As the atom was considered neutral, therefore, soon after the discovery of negatively charged particles i.e., electrons, scientists tried to discover a positively charged constituent of atom.
In 1886, Eugene Goldstein used a discharge tube with perforated cathode. He observed a glow in the region behind the cathode. This glow was consequence of rays, which were striking the glass wall after passing through the holes of cathode. These rays were named as canal rays, because they pass through the canal or opening into the cathode. These rays are known as positive rays.
Production of the Positive Rays:
Canal rays or positive rays are the cations, which move towards the cathode and are obtained when cathode rays knock out electrons from the atoms of the gas taken in the discharge tube.
M +e– ® M+ + 2e–
Properties of canal rays or positive rays
i) They are deflected by an electric or magnetic field, showing these are positively charged.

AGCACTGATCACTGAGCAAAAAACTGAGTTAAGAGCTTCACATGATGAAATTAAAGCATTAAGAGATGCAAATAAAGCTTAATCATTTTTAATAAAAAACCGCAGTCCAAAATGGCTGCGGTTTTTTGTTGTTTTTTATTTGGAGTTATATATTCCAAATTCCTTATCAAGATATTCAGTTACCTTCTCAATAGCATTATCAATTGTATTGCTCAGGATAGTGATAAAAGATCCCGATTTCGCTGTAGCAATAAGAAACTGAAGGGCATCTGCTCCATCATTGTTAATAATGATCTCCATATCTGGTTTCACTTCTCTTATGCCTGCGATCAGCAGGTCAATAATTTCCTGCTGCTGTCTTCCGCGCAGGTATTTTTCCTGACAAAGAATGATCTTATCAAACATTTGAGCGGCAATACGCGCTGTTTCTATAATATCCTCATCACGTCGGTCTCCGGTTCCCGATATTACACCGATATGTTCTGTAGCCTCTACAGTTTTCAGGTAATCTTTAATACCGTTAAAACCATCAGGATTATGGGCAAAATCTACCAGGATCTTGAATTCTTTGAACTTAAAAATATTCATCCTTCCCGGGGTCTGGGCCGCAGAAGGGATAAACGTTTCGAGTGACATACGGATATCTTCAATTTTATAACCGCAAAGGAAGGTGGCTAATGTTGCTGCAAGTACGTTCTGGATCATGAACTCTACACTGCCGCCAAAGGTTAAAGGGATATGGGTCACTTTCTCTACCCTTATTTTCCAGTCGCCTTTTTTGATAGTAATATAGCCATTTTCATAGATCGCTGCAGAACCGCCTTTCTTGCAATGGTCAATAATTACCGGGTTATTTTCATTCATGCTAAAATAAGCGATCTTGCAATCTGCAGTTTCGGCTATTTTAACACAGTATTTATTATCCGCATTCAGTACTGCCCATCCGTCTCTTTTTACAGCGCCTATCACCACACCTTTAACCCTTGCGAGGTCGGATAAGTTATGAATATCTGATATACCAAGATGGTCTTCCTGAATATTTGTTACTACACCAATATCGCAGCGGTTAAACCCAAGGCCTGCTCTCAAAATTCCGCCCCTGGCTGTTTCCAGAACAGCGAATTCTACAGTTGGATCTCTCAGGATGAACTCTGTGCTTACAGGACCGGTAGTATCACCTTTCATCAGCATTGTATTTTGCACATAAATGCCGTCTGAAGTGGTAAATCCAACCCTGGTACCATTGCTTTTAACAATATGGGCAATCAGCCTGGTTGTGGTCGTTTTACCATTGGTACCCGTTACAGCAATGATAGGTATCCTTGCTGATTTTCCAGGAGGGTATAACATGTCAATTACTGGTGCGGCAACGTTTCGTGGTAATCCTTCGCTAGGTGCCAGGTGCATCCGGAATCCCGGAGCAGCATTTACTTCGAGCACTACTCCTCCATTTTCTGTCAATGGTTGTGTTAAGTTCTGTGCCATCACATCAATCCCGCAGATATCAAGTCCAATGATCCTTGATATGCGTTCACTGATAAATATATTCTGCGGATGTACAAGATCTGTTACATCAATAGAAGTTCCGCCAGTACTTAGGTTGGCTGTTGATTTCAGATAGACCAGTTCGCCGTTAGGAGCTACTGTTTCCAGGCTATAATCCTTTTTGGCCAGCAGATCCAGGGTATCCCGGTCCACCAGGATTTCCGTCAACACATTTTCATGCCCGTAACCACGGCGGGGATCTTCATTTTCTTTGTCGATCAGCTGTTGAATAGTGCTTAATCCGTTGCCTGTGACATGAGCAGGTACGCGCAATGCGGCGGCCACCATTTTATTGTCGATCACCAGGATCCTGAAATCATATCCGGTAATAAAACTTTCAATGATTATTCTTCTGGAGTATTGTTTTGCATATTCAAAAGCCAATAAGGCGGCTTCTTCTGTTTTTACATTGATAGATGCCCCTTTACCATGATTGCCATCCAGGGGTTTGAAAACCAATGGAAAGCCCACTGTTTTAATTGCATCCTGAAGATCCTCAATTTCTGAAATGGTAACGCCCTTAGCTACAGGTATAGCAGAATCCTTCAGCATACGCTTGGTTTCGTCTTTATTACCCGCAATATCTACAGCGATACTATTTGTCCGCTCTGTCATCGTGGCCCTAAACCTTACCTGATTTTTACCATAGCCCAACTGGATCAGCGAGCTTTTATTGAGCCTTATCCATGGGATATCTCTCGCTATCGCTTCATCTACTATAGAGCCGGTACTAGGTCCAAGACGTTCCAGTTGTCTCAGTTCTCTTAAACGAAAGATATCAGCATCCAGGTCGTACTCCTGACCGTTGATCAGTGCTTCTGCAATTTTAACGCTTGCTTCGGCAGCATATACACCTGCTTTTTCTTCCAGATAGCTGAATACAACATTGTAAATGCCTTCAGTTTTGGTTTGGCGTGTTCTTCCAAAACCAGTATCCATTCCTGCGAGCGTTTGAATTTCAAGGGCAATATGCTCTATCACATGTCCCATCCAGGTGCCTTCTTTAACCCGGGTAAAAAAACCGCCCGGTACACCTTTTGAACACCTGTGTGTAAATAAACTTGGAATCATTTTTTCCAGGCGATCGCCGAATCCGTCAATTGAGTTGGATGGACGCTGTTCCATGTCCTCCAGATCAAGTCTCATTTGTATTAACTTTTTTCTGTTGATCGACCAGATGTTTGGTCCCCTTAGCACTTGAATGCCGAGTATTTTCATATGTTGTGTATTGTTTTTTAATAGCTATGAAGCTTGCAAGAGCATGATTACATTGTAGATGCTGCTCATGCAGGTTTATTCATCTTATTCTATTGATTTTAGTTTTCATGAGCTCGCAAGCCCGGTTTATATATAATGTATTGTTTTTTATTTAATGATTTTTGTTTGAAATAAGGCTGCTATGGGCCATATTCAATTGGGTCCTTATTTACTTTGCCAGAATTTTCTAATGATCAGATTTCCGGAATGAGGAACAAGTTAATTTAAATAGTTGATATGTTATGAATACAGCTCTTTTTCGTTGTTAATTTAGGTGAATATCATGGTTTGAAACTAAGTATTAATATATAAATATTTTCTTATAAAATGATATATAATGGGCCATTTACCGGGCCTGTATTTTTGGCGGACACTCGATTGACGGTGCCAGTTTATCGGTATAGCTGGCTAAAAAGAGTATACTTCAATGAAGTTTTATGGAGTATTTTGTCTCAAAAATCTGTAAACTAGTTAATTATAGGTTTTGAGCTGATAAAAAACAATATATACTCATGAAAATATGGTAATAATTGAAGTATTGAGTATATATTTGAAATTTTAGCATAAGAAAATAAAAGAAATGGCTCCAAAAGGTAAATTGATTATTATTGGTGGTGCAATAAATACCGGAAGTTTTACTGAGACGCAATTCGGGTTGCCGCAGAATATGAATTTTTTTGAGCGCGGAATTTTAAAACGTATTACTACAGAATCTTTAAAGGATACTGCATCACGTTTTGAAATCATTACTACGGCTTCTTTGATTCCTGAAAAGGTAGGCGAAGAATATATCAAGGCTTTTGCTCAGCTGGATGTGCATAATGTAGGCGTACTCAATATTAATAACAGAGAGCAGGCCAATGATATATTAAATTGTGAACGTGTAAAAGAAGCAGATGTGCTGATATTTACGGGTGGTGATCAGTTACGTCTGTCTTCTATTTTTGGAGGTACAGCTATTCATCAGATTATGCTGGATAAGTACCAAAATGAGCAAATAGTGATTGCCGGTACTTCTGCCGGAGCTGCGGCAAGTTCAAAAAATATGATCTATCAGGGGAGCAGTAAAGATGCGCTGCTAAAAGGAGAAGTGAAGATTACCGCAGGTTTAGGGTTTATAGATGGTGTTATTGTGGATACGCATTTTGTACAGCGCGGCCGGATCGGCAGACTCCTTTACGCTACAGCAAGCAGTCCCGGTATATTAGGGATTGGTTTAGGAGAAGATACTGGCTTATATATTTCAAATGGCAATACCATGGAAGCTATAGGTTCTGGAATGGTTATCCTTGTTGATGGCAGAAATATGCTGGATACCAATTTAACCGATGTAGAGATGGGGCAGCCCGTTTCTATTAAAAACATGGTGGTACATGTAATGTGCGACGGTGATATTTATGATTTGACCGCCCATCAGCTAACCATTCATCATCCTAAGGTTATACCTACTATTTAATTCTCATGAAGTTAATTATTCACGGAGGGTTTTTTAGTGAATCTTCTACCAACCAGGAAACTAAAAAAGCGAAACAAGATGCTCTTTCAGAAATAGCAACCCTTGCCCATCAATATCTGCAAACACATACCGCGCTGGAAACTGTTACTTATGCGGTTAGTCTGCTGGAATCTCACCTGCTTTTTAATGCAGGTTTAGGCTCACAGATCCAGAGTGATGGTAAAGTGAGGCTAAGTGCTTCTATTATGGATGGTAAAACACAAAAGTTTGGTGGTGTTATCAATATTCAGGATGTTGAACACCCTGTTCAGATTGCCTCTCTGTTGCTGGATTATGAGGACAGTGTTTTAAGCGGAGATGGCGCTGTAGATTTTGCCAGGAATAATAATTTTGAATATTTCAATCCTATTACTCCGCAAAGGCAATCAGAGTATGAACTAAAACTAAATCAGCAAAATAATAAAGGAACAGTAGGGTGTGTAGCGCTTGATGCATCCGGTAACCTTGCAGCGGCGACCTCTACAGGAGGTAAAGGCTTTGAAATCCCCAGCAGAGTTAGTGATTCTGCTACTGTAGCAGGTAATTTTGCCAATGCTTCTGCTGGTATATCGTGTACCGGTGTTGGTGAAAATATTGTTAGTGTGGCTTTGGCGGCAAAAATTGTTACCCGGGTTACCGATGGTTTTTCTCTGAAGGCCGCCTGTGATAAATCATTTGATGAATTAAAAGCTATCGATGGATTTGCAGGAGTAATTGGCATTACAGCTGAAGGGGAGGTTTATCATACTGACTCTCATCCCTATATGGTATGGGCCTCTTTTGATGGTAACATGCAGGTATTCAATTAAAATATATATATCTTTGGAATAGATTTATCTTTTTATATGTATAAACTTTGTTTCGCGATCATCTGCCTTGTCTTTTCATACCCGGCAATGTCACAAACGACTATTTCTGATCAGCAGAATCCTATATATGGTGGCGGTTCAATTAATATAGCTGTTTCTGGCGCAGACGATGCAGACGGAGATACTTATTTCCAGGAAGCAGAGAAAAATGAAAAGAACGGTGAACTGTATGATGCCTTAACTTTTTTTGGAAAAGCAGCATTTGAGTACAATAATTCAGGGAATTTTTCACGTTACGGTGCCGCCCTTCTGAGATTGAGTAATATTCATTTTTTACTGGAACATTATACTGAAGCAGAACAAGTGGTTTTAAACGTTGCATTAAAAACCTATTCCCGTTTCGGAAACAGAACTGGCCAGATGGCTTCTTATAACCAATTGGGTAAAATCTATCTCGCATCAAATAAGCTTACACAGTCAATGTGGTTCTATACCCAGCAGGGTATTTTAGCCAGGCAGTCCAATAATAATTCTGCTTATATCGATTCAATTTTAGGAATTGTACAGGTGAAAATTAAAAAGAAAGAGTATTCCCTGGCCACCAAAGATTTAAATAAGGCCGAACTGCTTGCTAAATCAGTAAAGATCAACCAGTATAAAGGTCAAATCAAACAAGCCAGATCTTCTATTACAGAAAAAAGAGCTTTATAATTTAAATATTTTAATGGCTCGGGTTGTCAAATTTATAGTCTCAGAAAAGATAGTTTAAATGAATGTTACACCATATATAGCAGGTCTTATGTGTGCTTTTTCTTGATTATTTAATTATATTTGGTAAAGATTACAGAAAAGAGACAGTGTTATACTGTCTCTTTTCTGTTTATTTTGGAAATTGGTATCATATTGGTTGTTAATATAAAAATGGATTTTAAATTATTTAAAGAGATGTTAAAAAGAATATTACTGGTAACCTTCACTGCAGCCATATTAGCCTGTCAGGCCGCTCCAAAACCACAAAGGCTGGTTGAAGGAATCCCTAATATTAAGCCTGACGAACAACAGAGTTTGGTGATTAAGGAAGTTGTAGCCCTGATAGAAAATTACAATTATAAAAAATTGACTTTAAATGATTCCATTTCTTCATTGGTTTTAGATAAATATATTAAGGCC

ii) These rays travel in straight line in a direction opposite to the cathode rays.
iii) They produce flashes on ZnS plate.
iv) The e/m value for the positive rays is always smaller than that of electrons and depends upon the nature of the gas used in the discharge tube. Heavier the gas smaller is the e/m value. For hydrogen e/m value is maximum as compared to any other gas. Because hydrogen has the lowest mass.
v) The positive particle obtained from hydrogen is the lightest among all the other positive particles and is called proton having mass 1836 times greater than that of electron.